England and Japan host next two Rugby World Cups
Published 29/07/2009 | 00:00
One of the central pillars to Great Britain's golden decade of sport was put in place yesterday after England won the right to host the 2015 Rugby World Cup.
The International Rugby Board's 26-man council voted 16-10 in favour of accepting the recommended package of England as hosts for the 2015 World Cup with Japan staging the tournament in 2019.
The Rugby Football Union's success in Dublin guarantees England will host two of the three biggest sporting events in the world — the 2012 Olympics and the Rugby World Cup — inside three years.
The Football Association will complete an unprecedented hat-trick if they are successful in their bid to host the 2018 FIFA World Cup to England.
Prime Minister Gordon Brown said: “The Rugby World Cup is yet another tremendous event to add to the country's decade of sport and another chance to show our nation's passion for sport and what world class facilities we have to offer.
“I'm sure the whole country will want to play their part in making this the most memorable of Rugby World Cups.”
The RFU will not be staging matches in Ireland or Scotland and their plans to use the Millennium Stadium in Cardiff are still to be passed by the IRB.
But RFU chief executive Francis Baron insisted England's desire to stage the biggest and best World Cup ever would benefit rugby across Britain and Ireland.
“It could be a magic decade for sports fans in England and the United Kingdom,” said RFU chief executive Francis Baron.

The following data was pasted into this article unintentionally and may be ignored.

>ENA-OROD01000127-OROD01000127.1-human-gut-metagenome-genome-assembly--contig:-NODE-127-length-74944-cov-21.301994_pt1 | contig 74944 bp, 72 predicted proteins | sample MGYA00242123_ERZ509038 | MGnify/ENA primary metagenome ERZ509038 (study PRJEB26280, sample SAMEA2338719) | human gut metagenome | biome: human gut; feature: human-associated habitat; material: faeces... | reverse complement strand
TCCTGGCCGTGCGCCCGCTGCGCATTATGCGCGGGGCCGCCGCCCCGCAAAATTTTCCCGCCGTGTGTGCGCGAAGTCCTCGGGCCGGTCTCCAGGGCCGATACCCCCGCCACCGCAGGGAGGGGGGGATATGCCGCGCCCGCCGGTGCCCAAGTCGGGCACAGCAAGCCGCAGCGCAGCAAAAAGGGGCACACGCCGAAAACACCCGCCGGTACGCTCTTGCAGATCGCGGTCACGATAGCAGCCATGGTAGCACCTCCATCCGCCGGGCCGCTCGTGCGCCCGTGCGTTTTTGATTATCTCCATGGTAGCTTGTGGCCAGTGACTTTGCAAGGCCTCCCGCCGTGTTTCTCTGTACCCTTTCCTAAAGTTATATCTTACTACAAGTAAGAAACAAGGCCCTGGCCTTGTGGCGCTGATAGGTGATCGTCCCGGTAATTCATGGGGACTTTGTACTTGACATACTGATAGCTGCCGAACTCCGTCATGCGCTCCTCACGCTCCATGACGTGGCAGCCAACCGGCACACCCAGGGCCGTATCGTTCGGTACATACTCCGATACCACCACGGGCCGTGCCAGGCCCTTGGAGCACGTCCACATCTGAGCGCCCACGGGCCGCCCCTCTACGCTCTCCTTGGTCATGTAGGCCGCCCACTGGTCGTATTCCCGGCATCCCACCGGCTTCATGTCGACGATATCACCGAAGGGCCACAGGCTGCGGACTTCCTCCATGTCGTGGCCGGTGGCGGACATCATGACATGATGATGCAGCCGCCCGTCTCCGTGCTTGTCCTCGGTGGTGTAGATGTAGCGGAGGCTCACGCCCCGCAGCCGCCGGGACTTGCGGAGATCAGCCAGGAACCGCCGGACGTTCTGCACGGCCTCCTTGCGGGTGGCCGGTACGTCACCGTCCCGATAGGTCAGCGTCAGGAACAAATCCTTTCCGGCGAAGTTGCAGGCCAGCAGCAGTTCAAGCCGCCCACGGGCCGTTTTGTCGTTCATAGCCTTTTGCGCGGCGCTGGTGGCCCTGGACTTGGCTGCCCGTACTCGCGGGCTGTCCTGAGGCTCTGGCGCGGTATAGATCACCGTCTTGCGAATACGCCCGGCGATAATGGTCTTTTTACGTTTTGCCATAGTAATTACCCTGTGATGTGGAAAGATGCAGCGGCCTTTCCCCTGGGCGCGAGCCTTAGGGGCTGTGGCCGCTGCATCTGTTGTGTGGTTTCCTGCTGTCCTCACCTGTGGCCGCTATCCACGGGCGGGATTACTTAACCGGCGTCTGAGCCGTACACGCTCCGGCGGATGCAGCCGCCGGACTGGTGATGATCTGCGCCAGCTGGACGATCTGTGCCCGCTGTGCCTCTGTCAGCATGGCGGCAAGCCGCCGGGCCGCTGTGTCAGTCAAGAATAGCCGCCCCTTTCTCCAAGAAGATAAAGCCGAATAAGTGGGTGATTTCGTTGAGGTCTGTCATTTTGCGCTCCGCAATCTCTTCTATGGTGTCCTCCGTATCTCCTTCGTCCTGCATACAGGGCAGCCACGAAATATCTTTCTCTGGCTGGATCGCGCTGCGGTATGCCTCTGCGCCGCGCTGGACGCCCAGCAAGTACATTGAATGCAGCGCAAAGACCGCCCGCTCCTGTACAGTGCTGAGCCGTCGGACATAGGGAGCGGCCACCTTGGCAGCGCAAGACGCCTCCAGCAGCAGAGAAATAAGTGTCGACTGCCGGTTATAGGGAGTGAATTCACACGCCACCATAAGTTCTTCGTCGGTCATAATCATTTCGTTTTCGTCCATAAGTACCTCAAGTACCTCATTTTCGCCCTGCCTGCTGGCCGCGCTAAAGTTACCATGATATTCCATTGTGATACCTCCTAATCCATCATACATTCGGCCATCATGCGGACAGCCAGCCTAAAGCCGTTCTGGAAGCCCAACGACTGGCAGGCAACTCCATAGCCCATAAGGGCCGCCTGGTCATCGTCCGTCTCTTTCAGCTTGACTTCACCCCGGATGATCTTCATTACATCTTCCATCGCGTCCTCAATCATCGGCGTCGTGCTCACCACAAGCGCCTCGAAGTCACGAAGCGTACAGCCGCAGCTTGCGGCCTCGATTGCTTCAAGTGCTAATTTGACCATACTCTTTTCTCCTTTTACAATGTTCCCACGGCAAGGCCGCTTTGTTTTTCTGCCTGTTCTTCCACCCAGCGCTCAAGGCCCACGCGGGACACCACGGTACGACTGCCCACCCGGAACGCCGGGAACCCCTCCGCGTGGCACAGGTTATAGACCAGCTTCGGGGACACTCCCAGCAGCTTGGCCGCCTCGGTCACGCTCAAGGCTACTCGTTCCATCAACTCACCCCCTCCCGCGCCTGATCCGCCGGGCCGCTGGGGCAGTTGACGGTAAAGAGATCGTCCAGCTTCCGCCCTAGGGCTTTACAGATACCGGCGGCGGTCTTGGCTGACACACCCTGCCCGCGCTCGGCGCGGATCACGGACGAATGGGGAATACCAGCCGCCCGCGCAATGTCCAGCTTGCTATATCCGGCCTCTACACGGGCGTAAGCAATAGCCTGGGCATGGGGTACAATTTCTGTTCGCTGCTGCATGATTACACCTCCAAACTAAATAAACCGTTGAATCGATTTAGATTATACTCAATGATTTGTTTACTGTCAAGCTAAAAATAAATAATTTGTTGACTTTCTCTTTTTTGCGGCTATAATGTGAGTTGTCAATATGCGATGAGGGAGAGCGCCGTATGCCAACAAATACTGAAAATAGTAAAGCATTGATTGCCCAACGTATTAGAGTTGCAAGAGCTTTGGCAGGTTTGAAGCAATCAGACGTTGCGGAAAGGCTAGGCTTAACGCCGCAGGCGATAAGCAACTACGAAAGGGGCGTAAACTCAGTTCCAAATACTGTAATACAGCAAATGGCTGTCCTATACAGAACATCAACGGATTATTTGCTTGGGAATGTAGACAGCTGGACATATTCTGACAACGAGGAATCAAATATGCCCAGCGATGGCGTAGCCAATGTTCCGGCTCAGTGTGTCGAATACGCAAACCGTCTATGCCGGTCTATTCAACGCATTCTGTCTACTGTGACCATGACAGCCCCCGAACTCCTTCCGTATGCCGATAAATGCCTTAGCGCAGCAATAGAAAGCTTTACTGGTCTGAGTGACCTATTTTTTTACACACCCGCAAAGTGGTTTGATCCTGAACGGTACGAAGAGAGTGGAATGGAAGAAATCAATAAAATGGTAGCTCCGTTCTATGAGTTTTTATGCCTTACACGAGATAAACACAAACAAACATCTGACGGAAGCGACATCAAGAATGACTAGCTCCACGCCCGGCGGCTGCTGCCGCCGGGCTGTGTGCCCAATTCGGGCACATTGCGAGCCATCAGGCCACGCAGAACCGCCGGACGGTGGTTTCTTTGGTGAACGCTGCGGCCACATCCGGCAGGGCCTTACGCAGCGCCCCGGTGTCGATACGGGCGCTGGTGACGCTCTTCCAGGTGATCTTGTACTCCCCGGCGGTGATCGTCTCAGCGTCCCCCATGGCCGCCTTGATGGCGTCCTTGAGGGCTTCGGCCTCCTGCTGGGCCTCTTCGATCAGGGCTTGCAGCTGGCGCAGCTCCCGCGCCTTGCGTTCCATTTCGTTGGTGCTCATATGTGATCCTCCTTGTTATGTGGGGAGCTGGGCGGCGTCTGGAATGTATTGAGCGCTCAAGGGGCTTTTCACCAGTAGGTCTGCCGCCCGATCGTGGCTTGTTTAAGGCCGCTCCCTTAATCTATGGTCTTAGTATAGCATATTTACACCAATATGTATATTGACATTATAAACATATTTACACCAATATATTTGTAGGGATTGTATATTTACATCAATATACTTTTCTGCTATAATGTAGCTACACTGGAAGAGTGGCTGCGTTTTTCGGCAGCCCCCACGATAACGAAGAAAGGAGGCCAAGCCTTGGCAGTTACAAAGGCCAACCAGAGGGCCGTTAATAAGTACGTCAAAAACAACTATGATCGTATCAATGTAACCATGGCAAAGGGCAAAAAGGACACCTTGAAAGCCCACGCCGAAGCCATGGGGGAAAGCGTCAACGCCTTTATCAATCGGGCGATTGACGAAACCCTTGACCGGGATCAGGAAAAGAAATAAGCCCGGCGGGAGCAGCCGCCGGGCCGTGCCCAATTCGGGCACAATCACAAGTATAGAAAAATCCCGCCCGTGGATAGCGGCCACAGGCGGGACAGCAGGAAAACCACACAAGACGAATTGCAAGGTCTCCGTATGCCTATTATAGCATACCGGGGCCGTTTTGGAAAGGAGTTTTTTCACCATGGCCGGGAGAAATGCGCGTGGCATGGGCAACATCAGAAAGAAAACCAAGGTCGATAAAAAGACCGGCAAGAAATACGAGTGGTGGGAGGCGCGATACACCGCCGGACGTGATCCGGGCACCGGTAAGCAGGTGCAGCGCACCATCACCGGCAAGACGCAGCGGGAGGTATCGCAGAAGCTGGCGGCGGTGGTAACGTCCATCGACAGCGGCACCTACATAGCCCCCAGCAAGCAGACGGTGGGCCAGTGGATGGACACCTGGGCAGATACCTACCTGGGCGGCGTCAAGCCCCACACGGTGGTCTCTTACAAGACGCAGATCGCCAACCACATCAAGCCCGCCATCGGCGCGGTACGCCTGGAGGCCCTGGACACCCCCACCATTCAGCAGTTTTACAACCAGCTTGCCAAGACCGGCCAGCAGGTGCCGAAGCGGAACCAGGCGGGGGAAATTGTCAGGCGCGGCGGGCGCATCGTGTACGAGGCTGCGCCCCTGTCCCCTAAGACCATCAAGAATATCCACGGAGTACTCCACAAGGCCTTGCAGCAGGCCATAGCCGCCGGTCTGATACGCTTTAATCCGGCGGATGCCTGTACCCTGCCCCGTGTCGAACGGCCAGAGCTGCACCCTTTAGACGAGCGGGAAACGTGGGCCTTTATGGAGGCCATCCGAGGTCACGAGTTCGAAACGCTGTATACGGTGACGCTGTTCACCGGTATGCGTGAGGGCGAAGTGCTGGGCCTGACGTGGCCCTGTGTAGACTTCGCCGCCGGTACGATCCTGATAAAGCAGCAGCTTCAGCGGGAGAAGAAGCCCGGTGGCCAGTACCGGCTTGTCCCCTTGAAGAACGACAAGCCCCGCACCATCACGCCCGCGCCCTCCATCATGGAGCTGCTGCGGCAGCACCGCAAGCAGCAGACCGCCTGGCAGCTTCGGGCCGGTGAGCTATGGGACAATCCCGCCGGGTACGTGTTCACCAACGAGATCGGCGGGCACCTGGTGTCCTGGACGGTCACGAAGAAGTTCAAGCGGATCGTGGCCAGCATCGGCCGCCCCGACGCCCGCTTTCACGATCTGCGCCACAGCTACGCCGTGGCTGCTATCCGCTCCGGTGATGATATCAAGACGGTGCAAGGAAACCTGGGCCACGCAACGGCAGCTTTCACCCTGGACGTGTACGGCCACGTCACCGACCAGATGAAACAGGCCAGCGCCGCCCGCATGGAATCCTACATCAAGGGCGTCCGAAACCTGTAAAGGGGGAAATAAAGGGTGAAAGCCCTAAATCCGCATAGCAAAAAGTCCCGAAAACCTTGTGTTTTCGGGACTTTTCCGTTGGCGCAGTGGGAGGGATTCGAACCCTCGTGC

“We have got the Olympics in 2012, the Rugby League World Cup in 2013, the Commonwealth Games in 2014, we have got the 2015 Rugby World Cup and hopefully the 2018 football World Cup.
“This is a massive day for us. We believe we can do something special with the World Cup and our objective is to make it the best World Cup ever in 2015.
“We want to maximise the impact of a World Cup in England for the benefit of rugby in Britain and Ireland.”
An England World Cup is estimated to bring economic benefits totalling £2.1billion to the British economy. Subject to approval from the World Cup board and the draw itself, the RFU would look to base Ireland near their fanbase in Liverpool and Manchester with Scotland potentially in the north-east.
The RFU now expect to confirm plans to use Old Trafford along with six other club football grounds in Anfield, the Emirates Stadium, St James' Park, Elland Road, St Mary's Stadium and the Ricoh Arena plus Wembley.
Leicester's Welford Road and Gloucester's Kingsholm are the only dedicated club rugby grounds on the roster. The final will be held at Twickenham on October 17, 2015. The RFU are confident they can convince the IRB there is a “compelling reason” for using the Millennium Stadium given its status as a Test rugby ground, its proximity to London and record of high attendances.
However, the IRB could conceivably rule to allow use of the Millennium Stadium providing Wales are not afforded home advantage. A decision is not expected until at least March.
Japan are in a similar boat after submitting their bid with plans to split a pool between Singapore and Hong Kong, although it is hard to see the IRB dismissing that request given their desire to spread the game through Asia.